A Millennial Goes to the Movies: 'Groundhog Day'

[Editor's Note: In this series, Madeline Potts (a bonafide millennial) watches all the "old" movies she never watched as a kid. From Star Wars (we know, we were shocked someone hasn't seen it, too) to campy sci-fi movies from the '70s-  she's going to take it all on.]

In this installment, to celebrate the day that a rodent divines how much more Winter we have to contend with, she's finally settling in to see what all the fuss is about in Groundhog Day.

A Millennial Goes to the Movies: 'Groundhog Day'
Photo courtesy of Columbia Pictures

Groundhog Day – the movie that it seems that everybody references, but probably hasn't ever watched. Really think about it, have you ever truly watched Groundhog Day from start to finish? In celebration of my family's favorite holiday (my grandpa even has a ceramic groundhog in its honor), I took the task on, sat down, and watched it in its entirety and it wasn't what I had expected.

Going into the movie I knew that the whole premise was a guy who kept living the same day over and over, I had no idea what he did or how many times "over and over" entailed (spoiler: its a lot). All I knew was that it was about a man, the same day, and somehow, a groundhog driving a car.

Now before I go any further with my review I have to admit that I'm a fan (or Stan as the kids say now) of Punxsutawney Phil. So when Phil (the weatherman, not the groundhog) kept complaining about how much he hated the celebration, I already had a bit of disdain for his character.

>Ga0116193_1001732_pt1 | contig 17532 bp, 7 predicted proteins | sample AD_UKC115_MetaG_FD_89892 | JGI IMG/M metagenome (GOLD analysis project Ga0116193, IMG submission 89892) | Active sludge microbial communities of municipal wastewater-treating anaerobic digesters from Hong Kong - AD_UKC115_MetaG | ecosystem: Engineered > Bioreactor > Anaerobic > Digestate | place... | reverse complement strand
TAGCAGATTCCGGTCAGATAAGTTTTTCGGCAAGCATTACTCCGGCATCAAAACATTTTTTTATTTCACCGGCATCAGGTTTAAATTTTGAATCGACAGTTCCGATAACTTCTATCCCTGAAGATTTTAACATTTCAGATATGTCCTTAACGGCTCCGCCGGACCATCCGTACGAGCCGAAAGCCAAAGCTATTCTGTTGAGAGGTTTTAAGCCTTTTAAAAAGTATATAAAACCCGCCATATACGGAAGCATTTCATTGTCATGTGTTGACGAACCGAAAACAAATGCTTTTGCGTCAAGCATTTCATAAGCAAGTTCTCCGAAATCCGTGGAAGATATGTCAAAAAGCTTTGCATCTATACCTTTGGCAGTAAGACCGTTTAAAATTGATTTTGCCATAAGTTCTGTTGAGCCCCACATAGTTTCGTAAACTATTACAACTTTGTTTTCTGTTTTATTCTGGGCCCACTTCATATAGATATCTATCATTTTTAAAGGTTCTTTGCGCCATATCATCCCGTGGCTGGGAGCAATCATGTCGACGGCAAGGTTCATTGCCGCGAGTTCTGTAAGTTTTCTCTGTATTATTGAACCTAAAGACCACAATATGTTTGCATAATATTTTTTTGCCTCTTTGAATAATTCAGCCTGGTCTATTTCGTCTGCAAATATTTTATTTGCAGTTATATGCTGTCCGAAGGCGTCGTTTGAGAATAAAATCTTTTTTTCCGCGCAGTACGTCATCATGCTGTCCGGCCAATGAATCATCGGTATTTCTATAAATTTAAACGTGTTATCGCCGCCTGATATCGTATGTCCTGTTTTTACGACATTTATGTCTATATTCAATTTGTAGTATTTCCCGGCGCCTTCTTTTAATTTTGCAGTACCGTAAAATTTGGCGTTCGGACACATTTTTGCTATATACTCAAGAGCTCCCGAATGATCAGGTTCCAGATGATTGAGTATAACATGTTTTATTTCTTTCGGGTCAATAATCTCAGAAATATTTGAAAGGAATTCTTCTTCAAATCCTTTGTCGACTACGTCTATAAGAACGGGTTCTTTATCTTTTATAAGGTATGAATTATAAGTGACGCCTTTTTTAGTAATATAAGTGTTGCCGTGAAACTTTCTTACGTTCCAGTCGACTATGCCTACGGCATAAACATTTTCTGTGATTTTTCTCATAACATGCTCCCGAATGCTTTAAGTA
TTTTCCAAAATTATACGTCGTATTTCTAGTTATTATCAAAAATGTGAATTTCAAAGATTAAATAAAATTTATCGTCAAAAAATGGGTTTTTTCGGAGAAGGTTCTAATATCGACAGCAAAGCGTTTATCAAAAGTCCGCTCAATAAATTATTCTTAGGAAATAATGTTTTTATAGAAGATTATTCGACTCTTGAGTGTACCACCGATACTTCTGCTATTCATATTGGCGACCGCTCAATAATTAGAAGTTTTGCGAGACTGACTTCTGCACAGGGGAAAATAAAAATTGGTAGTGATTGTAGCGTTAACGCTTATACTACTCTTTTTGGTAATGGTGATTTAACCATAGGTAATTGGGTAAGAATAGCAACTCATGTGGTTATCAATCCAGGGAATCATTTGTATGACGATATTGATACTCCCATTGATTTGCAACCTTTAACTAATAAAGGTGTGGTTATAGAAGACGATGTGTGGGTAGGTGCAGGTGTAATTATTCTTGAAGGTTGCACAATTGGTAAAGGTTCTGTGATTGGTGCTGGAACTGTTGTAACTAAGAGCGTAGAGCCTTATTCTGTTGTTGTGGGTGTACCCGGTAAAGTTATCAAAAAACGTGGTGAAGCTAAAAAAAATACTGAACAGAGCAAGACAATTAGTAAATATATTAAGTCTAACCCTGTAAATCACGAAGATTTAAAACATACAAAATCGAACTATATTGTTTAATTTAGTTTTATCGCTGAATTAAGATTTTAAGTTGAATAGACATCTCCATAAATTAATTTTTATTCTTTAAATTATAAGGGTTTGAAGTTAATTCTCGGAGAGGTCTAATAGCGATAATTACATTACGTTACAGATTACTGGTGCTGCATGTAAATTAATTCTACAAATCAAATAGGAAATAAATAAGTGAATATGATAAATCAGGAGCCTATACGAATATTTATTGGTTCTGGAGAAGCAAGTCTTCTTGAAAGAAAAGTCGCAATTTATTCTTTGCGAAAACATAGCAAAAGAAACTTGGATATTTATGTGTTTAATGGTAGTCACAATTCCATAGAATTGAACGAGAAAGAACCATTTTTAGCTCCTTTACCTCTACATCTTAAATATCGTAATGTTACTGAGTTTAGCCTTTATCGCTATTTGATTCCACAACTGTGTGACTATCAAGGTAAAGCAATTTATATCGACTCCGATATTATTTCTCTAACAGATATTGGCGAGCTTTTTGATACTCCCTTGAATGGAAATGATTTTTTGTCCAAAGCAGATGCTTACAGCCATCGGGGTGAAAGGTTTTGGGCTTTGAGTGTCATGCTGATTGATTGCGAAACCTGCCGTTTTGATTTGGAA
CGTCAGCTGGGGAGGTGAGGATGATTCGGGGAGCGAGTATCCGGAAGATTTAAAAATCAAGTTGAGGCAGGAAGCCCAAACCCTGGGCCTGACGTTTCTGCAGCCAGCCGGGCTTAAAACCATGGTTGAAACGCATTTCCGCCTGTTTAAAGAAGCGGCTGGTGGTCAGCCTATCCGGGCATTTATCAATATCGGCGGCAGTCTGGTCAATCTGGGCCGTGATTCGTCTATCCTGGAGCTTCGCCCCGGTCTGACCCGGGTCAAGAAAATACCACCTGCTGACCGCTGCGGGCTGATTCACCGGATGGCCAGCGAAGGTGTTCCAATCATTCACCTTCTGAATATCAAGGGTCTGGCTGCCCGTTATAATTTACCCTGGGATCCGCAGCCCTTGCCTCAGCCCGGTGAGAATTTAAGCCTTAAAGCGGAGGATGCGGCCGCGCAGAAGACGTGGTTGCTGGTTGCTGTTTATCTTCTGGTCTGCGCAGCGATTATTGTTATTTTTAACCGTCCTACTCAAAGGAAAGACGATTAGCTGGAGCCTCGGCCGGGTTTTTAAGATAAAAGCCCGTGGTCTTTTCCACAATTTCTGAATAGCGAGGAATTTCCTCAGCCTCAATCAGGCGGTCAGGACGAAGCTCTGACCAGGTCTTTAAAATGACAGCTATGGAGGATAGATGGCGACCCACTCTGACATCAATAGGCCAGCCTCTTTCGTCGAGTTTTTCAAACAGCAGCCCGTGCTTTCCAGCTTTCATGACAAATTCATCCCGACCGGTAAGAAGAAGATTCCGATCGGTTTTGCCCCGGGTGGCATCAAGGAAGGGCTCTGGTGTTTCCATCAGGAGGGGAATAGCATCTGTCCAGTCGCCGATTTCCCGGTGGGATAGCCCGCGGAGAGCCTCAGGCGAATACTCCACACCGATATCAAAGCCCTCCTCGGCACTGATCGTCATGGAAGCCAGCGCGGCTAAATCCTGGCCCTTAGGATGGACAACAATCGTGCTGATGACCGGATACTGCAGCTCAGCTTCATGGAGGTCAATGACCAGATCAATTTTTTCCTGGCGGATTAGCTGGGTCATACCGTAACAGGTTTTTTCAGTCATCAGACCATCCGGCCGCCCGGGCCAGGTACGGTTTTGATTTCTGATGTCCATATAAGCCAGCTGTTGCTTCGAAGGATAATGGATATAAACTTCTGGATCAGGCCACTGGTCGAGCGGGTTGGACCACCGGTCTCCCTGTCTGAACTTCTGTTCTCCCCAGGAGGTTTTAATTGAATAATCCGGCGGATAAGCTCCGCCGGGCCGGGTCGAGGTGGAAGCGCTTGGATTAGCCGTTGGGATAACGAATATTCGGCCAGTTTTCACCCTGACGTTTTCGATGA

I mean who doesn't like watching grown men sing to a giant marmot while wearing silly hats? The answer is (or should be), nobody. So I spent the first twenty minutes of the movie finding more and more reasons to hate him. And when he couldn't leave Punxsutawney? I rejoiced because at least he was going to have a bad night and, hopefully, have to hear people talking about a famous groundhog.

From my childhood, I knew that he would wake up and it would be the same day over and over again. I didn't know that "over and over" again entailed an annoying song on the alarm clock, by about the fourth time of "I Got You Babe" blasting I was sure that it was going to haunt my dreams for the rest of my life. As I watched Phil go from an angry weatherman to an even angrier confused man Groundhog Day became something I never expected it to be, a delve into the human psyche.

By the 20th time, I was wondering what I would do if I had to live the same day over and over again. I'd probably break the law just like Phil did. I'd definitely confess my love to my crush. Above all, I most definitely would go insane. Throughout his time in Groundhog purgatory, you get to see Phil go from a slightly angry weatherman to a sadistic man who steals a groundhog and blows up a car and I don't blame him. Even as a viewer I thought I was having my own Groundhog Day. Scenes that had just played, played again with a slight twist and it became a little nauseating.

But then just like the beginning, it somehow started to surprise me again. Phil went from suicidal ideation to self-improvement. He went from trying to manipulate Rita, his new coworker he had a crush on, to sleep with him (yeah that was a slightly creepy thing he did) to improving himself to be the man she deserved. He learned how to play piano, he saved a boy from a tree and eventually threw a party for charity. And in the end, he woke up on February 3rd, with the girl of his dreams.

So what did I learn?

One, even if you're living the same day over and over again its never truly going to be the same. You have free will, and can make it as good or bad as you want it to be.

Two, and most importantly, at the end of the day, you should just be the best version of yourself that you can be.

Did I love Groundhog Day? Kinda?

Would I watch it again? Maybe?

POP network is showing the film on a loop, all day.

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Madeline PottsAbout Madeline Potts

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